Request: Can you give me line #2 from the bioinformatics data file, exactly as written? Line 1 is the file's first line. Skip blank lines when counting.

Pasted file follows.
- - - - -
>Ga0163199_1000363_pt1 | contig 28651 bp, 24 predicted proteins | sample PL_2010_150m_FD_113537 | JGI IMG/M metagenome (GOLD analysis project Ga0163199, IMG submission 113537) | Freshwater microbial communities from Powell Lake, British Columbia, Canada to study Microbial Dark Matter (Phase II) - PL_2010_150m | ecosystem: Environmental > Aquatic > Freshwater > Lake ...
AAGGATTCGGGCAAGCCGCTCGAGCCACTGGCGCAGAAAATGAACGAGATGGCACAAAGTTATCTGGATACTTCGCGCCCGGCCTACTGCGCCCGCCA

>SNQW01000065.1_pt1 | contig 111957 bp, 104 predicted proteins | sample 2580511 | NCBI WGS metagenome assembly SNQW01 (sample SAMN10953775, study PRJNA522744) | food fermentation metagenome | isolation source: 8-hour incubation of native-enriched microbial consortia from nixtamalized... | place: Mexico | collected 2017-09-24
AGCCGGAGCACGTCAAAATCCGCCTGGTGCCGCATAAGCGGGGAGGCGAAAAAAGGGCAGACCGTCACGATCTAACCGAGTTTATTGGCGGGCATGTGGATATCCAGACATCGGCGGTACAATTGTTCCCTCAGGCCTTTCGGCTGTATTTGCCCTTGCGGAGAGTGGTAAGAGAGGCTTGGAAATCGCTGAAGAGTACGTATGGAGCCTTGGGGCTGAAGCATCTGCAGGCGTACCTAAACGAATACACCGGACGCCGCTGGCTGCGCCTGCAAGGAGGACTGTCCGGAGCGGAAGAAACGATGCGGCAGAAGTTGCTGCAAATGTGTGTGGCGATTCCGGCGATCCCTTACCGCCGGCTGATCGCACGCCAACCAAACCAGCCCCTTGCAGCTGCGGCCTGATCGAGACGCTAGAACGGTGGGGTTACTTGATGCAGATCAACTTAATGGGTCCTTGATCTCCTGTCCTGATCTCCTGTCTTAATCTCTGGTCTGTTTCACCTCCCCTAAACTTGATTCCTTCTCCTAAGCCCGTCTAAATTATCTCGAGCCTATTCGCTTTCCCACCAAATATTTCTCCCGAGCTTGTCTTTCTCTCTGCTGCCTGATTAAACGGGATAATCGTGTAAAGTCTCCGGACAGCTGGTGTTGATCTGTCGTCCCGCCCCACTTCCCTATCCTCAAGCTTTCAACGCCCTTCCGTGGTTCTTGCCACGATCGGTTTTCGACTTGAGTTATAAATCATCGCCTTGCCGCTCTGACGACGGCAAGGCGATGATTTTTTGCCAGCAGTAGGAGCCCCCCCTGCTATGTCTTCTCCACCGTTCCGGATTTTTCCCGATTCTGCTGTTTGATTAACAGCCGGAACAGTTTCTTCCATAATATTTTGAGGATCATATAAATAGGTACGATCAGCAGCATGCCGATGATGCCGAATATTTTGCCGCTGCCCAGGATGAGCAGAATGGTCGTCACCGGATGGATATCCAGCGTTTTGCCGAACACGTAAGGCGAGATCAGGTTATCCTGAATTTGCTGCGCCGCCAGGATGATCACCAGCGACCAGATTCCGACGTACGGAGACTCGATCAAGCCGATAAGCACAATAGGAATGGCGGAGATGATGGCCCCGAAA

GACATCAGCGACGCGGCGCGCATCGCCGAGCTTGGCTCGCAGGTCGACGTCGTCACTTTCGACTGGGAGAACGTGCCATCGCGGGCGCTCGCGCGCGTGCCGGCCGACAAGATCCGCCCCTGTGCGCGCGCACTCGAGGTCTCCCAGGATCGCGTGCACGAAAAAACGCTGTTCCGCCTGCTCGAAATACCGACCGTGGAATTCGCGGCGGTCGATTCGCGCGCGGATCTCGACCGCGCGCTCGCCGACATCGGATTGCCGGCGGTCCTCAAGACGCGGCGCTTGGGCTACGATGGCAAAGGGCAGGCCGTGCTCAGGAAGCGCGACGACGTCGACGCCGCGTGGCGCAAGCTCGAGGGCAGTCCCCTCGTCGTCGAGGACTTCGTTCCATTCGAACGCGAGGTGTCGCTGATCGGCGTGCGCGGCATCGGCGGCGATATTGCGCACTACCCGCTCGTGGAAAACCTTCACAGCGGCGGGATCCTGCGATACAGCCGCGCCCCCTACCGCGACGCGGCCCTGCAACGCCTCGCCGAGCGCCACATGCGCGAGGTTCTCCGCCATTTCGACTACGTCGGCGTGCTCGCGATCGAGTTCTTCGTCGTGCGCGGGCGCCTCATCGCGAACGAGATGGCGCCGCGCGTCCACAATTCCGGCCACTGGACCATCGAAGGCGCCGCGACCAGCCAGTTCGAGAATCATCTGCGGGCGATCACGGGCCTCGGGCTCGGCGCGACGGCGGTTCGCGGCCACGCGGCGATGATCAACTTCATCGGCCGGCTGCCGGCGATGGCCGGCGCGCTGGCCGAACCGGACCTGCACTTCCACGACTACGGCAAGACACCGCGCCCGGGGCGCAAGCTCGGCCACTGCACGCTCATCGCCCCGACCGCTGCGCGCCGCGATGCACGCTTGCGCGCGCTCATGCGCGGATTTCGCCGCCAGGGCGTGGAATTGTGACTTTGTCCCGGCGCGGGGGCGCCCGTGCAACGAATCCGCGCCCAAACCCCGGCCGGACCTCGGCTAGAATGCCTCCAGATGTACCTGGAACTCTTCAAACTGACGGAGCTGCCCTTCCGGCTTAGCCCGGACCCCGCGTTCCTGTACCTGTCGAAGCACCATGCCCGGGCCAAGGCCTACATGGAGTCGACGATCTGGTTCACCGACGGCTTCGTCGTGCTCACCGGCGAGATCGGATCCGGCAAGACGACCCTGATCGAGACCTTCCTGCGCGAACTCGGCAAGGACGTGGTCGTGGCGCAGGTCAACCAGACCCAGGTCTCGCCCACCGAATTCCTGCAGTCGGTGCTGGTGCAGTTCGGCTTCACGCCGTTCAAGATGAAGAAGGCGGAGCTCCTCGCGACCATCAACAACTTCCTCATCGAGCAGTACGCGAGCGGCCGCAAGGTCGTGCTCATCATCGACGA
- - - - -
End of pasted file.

AAGGATTCGGGCAAGCCGCTCGAGCCACTGGCGCAGAAAATGAACGAGATGGCACAAAGTTATCTGGATACTTCGCGCCCGGCCTACTGCGCCCGCCA